Uncorked Ventures Blog

Mark Aselstine
 
March 5, 2014 | Mark Aselstine

The California Drought and It's Affect on The Wine Industry

Despite all the stories about inclement weather in the Midwest and on the East Coast of late, California is in the middle of perhaps it's worst drought over the past thirty years.  As a kid I remember rocks ending up in front of a number of houses on our street, as well as the huge wild fires that seemed to increasingly spring up every fall in the hills outside of Los Angeles and San Diego....unfortunately this drought is suppose to much worse than that.

The saving grace so many years ago was that the Sierra Foothills and the Bay Area still were receiivng rain and snowfall roughly equivalent to their normal amounts.  Now, depending on who you ask, snow packs in the Sierra's are 25-50% of their average and there are serious issues with both rian water run off (or the lack thereof) as well as ground water amounts.

I'm starting to see farmers and vintners take a more serious look at how this may affect the wine industry both during this growing season, but also if something like this drought were to continue to unfold over the next few years.

In Lake County, they're talking about improving effeciency and stopping as much water loss as possible.  Healdburg, in many ways the home to the Russian River Valley has imposed a mandatory 20% cut on residents while the state is talking about telling farmers in the region that they simply cannot take any surface water at all this year.

Of course, for our purposes here: what's the likely affect on the wine industry, especially those high end wineries in the Russian River and those up and coming names in Lake County?

In some ways, it's a bit early to tell.  Spring will need to be wet to help, but very little water is typically used in grape cultivation during winter months as it is.  A hot, hot summer and little water won't be a good omen for either area though.  The concern is that a lack of winter rainfall leads to early bud break which, if followed by a severe frost (without ground water to help prevent it) could decimate crops across the region.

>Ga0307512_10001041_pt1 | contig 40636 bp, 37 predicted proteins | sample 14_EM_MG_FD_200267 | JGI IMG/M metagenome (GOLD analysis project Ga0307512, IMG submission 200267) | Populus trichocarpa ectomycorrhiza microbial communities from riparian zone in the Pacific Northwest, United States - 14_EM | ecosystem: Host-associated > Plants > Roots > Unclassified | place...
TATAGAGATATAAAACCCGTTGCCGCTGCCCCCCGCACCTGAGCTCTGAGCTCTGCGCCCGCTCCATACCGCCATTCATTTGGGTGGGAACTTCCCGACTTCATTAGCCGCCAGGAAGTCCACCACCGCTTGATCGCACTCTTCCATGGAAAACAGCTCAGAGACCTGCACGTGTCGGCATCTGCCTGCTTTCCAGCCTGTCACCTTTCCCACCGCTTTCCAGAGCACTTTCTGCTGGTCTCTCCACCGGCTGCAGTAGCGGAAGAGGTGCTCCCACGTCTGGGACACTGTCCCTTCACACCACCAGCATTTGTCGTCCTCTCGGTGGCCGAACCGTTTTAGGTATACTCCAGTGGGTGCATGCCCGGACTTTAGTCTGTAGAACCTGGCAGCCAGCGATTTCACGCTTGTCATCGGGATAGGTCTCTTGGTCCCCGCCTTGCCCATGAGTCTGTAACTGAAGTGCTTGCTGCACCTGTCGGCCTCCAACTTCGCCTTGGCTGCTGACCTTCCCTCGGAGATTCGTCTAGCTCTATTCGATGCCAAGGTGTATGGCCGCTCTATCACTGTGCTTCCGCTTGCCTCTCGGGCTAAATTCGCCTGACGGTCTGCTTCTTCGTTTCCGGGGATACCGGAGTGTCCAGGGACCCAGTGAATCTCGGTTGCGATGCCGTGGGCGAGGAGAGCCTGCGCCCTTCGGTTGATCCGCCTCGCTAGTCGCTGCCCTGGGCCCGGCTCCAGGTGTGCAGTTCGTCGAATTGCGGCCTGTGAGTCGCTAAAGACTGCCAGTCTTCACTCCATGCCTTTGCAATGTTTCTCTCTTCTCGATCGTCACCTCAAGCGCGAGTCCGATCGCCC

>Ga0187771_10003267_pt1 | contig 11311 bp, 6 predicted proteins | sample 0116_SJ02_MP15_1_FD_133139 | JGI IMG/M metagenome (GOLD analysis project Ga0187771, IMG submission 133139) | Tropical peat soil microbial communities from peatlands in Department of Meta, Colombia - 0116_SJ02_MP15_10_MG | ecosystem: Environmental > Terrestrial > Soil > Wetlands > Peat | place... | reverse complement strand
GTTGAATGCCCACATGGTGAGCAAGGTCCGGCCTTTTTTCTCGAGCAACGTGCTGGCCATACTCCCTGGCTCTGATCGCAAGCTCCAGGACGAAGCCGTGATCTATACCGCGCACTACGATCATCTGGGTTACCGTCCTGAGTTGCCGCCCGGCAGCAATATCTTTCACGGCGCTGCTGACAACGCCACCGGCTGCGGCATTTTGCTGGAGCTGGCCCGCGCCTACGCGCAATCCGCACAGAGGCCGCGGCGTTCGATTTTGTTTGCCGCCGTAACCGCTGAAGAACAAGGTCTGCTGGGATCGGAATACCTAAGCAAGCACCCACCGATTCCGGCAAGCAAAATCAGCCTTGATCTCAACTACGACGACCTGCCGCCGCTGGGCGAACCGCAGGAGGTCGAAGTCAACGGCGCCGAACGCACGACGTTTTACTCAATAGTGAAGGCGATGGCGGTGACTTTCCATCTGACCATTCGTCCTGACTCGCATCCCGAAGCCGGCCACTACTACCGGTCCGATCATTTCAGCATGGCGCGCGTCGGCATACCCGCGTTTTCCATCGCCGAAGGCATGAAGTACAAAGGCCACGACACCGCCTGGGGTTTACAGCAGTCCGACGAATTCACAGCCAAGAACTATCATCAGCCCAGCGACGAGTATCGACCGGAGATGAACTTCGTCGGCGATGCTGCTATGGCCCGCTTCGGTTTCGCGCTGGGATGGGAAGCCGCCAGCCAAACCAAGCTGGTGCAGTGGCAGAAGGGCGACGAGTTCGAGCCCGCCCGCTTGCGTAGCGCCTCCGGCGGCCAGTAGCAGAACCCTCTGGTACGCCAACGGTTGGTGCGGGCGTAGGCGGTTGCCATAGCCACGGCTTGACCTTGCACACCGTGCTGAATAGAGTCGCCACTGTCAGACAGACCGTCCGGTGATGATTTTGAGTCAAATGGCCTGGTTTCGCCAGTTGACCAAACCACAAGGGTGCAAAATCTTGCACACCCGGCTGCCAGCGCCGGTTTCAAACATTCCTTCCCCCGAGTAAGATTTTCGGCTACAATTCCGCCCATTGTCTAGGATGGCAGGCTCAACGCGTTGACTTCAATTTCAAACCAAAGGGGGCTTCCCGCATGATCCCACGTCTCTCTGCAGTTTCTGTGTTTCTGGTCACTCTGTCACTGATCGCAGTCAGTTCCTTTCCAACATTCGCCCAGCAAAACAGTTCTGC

Of course, like anything, a couple of good rain storms and we'll all forget any of this was even being talked about.

Mark Aselstine
 
October 10, 2013 | Mark Aselstine

Winemakers Personal Labels

We've realized that we've referred to winemakers personal labels a number of times in this space, without ever really talking about what we mean by that, which by the way is in no way a standard piece of industry jargon.

When we talk about a winemaker's personal label, we're usually talking about a winemaker who makes the wine at one vineyard (one that you probably have heard of) while making a smaller amount of wine, selling it himself (or herself) with little or no help.

Often the wine is made at the same facility where the winemaker works during the day and the fruit is generally purchased from vineyards that have larger than normal yields for the year (although more frequently vineyard owners are realizing that winemakers pay their bills and are offering longer term contracts to start ups).

In any case a winemaker personal label is often a nice way to get a really, really nice deal on a bottle of wine.

Mark Aselstine
 
September 29, 2013 | Mark Aselstine

What is a Vigeron?

Vigeron is a French term for someone who not only grows grapes, but then makes wine with them.  We think of estate wineries in those terms here in California, but the French term means something smaller, usually a winery and farming operation run by a single individual, or by a family who not only owns the land, but plans on keeping it for generations to come.

Mark Aselstine
 
September 23, 2013 | Mark Aselstine

What is an Estate Wine?

What is an Estate Wine?


While Alcohol-Beverage-Control and the Bureau of Alcohol Tobacoo and Firearms have their own distinct rules for an estate wine, really there are two important notes.  First an estate wine must have 100% of the grapes grown on a winery owned vineyard.  That happens less often than you think, but perhaps more importantly the wine must then be made in its entirety in a continuous process, on its own site.  Estate wines therefore are an expensive proposition with some estimates in Napa Valley showing minimum investments of $30 million needed to create an estate wine program.
 

Mark Aselstine
 
July 8, 2013 | Mark Aselstine

Glass Closure

So, I'm not one to be overly surprised by anything these days, but we received a Syrah from the state of Washington the other day which had the following as a closure:

 My wife did get a good laugh as I had taken out the bottle opener only to look rather confused when I first pulled the cork.

In any case, have you ever seen one?

The good news about glass is that TCA (corking of wine basically) can't happen and of course glass is 100% recyclable.

The usual caveats apply of course including consumer sentiment (still strongly toward cork by most accounts) and the fact that it's still highly unusual.

Time Posted: Jul 8, 2013 at 1:45 PM